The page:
Volume 12, Issue 8 - October 2011

WDMA Update

The Standards are Aligned
Well, Architectural Wood Door Standards
by Jeff Lowinski

The Window and Door Manufacturers Association (WDMA) has released two updated editions of its architectural wood flush door standards, WDMA I.S. 1A-11, Industry Standard for Architectural Wood Flush Doors, and WDMA I.S. 6A-11, Industry Standard for Architectural Stile and Rail Doors. A major overhaul and rewrite of two existing, well-known industry interior architectural door standards, the new standards are fully synchronized with each other for both content and organization, with their focus on performance-driven specification.

Harmonious Standards
Other revisions were made to both standards to harmonize them with the 2009 Architectural Woodwork Standards, published
by the Architectural Woodwork Institute (AWI), the Architectural Woodwork Manufacturers Asso-ciation of Canada (AWMAC) and the Woodwork Institute (WI). Additional changes were also in-corporated to update and improve the standards, including revised face veneer charts, factory finish-ing guidance and an expanded specification checklist cross-referenced to the applicable standards sections.

Compare All the Standards
WDMA has prepared a comparison table to identify the major construction, aesthetic and other differences between the QSI, AWI and current and previous WDMA I.S.1A standards. The table shows the major changes between the 2004 and 2011 editions of the WDMA standards. For a copy of the full comparison table, go to technical center/technical bulletins on the WDMA website at www.wdma.com.

At their core, the WDMA standards continue to identify distinct performance duty levels for architectural doors based on their use. Specifiers can select the correct door for each opening based on severity of use, resulting in appropriate functioning as well as economy. This approach also means that product innovations and improved materials can be incorporated easily by the manufacturer, as long as the specified performance duty level is met and verified. It also means better use of costly and increasingly dwindling sustainable materials.

Leveling the Playing Field
Eight performance attributes and related test methods classify a door and its construction into specific performance duty levels. These include:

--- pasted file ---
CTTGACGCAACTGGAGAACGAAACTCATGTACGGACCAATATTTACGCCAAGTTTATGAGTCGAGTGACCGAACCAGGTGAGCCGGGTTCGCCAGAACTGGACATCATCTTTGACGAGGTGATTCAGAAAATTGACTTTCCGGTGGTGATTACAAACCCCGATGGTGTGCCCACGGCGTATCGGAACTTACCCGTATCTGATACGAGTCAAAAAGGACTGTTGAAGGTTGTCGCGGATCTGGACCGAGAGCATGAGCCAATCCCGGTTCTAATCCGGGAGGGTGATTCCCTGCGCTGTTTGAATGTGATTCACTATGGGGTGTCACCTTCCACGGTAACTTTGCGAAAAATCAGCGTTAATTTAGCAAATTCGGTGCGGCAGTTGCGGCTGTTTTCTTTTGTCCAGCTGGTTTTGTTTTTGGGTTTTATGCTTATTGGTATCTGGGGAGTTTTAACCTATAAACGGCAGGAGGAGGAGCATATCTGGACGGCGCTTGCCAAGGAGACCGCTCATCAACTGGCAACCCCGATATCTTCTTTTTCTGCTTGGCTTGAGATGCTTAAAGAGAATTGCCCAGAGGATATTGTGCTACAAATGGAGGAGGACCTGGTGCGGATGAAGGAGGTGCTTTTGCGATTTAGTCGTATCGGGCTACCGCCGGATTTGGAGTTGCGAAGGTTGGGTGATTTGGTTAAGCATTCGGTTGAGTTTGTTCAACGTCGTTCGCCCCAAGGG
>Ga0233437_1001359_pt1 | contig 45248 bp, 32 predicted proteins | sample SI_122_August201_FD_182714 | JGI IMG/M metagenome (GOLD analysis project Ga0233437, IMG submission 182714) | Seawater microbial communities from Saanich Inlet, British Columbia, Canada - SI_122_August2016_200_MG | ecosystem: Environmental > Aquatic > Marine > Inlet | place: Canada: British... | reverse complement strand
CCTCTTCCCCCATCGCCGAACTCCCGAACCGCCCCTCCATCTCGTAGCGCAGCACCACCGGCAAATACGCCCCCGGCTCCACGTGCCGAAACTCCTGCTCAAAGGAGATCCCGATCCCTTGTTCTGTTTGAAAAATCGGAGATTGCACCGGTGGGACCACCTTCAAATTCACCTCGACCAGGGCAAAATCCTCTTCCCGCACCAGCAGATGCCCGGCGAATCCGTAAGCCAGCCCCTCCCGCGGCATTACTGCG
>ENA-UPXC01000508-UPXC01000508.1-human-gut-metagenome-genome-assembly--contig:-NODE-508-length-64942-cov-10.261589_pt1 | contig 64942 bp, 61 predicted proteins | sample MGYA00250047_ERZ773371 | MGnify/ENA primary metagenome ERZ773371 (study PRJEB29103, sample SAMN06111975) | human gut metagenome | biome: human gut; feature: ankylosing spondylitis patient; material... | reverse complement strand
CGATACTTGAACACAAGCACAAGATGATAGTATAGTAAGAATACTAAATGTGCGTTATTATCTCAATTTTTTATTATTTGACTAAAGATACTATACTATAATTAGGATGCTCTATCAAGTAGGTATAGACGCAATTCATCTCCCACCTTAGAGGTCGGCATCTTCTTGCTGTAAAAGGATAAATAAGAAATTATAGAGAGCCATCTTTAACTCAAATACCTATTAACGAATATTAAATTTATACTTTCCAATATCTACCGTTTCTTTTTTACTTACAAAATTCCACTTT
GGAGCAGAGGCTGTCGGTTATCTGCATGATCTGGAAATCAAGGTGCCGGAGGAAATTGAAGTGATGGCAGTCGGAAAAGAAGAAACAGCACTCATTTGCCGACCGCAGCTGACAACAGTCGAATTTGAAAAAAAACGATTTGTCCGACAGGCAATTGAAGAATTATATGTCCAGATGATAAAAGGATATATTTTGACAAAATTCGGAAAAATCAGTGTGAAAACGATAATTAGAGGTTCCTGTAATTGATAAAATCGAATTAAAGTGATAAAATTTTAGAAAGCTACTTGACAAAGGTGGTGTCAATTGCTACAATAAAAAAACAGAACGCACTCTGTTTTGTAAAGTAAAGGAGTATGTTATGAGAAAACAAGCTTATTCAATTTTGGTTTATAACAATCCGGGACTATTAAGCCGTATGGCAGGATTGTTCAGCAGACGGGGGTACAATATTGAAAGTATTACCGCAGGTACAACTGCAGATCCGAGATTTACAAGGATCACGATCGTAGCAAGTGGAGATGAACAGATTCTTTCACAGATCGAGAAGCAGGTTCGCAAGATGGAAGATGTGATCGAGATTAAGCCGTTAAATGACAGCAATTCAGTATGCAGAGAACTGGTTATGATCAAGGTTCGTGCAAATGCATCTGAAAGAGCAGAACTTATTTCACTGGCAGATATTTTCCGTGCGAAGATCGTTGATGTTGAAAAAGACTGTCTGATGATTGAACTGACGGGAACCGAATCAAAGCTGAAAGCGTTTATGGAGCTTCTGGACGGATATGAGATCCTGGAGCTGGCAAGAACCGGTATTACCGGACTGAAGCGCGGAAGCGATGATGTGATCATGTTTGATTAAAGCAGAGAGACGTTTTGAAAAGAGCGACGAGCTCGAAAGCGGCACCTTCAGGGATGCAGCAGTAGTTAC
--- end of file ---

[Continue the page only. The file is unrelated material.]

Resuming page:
• adhesive bond durability (WDMA TM-6);

• cycle slam (WDMA TM-7)

• hinge loading (WDMA TM-8);

• screwholding (WDMA TM-10); and

• telegraphing, warp tolerance, squareness and door finish.

They also contain extensive detail about wood veneer face grading, selection, matching and assembly so specifiers can identify precisely the aesthetics they are seeking. The standards also identify common construction alternatives, such as meeting edge, transom, glazing, louver, panel arrangement, sticking and joinery details, to help specifiers understand their differences and identify them properly in specification documents. The specification checklist included in each standard further identifies the basic information required in an architectural door specification and, when applicable, identifies the default value or difference between criteria for premium or custom grade door.

One of the main drivers for revising the WDMA I.S. 1A and WDMA I.S. 6A standards was the cooperative effort to coordinate these documents with the 2009 edition of the Architectural Woodwork Standards. Both WDMA and the joint standards committee (the AWI/AWMAC/WI management committee that oversees the Architectural Woodwork Standard) worked diligently to identify areas where the two sets of standards differed, and to modify each of them to remove unnecessary conflict. Nowhere is this more evident than in the AWS adoption of the WDMA-pioneered performance duty level testing requirements, and in WDMA’s alignment of flush door veneer criteria. Both the WDMA and AWS standards now recognize performance duty level tested as the preferred standard over prescriptive door construction requirements, and also use the same set of HPVA veneer grading standards resulting in less confusion for architects/specifiers over the aesthetic features of premium and custom-grade doors.

Jeff Lowinski serves as vice president, technical services, for the Window and Door Manufacturers Association.



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